In his 8.30 Telluride review of The Imitation Game, Variety‘s Scott Foundas was initally none too charmed: “Nothing is too heavily encrypted in The Imitation Game, a veddy British biopic of prodigal mathematician and WWII codebreaker Alan Turing, rendered in such unerringly tasteful, Masterpiece Theatre-ish fashion that every one of Turing’s professional triumphs and personal tragedies arrives right on schedule and with nary a hair out of place.” Then it got worse: “More than once during the accomplished (but not particularly distinctive) English-language debut for Norwegian director Morten Tyldum (Headhunters), you can catch the ghost of the late Richard Attenborough nodding approvingly over the decorous proceedings.” Aiyeeeee!…worse than Banquo!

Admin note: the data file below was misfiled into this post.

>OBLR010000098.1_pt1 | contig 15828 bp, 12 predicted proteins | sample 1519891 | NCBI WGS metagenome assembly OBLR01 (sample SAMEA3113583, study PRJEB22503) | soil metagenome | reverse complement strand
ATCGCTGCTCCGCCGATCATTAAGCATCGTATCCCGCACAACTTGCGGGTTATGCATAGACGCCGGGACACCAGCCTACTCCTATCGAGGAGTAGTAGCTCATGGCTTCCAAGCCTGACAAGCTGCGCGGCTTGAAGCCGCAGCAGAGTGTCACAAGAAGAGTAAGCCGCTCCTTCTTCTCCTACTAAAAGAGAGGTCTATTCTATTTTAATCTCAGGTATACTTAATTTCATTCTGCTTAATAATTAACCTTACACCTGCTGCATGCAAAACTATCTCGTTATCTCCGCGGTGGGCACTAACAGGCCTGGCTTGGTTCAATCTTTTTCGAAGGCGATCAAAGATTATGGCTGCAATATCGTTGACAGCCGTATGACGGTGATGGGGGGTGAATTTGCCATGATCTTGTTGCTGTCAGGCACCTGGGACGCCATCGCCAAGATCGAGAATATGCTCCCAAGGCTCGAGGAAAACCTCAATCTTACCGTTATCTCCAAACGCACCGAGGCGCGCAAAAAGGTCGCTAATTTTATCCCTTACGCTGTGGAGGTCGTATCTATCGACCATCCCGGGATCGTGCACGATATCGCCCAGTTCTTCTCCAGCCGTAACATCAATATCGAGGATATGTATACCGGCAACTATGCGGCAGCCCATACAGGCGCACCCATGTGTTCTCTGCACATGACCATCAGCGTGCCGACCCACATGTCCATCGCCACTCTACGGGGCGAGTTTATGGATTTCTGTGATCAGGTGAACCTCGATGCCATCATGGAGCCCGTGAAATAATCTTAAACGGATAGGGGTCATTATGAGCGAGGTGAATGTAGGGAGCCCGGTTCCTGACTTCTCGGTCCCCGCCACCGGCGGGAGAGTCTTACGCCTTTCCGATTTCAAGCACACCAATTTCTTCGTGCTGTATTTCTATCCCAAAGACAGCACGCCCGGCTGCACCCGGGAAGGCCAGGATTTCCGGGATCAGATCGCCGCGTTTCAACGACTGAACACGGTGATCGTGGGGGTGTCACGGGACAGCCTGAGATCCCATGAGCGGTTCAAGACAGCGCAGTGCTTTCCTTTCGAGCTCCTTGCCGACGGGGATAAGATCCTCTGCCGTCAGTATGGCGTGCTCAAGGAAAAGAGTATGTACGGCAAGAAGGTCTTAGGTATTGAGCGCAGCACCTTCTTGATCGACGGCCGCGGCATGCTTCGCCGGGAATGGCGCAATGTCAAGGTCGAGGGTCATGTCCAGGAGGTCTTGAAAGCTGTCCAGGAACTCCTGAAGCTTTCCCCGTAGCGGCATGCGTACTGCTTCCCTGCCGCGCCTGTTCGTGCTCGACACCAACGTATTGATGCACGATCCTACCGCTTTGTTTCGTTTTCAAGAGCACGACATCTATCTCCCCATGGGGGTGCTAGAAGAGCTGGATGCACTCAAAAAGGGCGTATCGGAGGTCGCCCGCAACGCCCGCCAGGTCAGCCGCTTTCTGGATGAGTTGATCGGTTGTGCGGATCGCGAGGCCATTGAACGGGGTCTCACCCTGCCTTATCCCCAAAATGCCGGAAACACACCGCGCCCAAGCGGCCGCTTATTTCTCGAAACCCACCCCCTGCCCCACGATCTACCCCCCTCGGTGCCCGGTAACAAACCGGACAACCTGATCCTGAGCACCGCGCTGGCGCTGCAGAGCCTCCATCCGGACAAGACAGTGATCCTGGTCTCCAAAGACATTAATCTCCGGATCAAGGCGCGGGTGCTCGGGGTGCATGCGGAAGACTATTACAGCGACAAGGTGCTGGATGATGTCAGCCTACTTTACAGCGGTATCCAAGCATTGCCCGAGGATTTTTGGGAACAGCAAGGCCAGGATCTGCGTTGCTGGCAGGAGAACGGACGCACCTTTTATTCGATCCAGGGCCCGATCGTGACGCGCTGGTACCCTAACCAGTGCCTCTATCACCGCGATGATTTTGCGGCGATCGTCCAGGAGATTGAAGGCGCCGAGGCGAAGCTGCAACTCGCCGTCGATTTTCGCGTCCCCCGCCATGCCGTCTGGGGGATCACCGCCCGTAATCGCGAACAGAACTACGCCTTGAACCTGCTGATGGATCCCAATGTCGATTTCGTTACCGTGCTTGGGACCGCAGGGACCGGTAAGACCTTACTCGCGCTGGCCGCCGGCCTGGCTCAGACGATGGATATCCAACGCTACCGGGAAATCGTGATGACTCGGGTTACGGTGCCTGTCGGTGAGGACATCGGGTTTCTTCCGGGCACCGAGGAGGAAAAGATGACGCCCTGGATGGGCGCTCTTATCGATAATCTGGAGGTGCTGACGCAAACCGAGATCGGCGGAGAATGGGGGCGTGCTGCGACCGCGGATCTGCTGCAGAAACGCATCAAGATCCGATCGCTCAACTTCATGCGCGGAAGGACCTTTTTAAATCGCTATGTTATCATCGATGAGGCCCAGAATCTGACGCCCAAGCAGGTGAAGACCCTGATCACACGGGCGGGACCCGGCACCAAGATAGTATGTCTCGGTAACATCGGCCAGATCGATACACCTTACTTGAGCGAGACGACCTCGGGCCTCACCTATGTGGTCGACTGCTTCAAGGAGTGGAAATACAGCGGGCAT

Then he relents and warms up: “And yet so innately compelling is Turing’s story — to say nothing of Benedict Cumberbatch’s masterful performance — it’s hard not to get caught up in this well-told tale and its skillful manipulations. Likely to prove more popular with general audiences than highbrow critics, this unapologetically old-fashioned prestige picture (the first of the season’s dueling studies of brilliant but tragic English academics, to be followed soon by The Theory of Everything) looks and feels like another awards-season thoroughbred for U.S. distrib Harvey Weinstein.”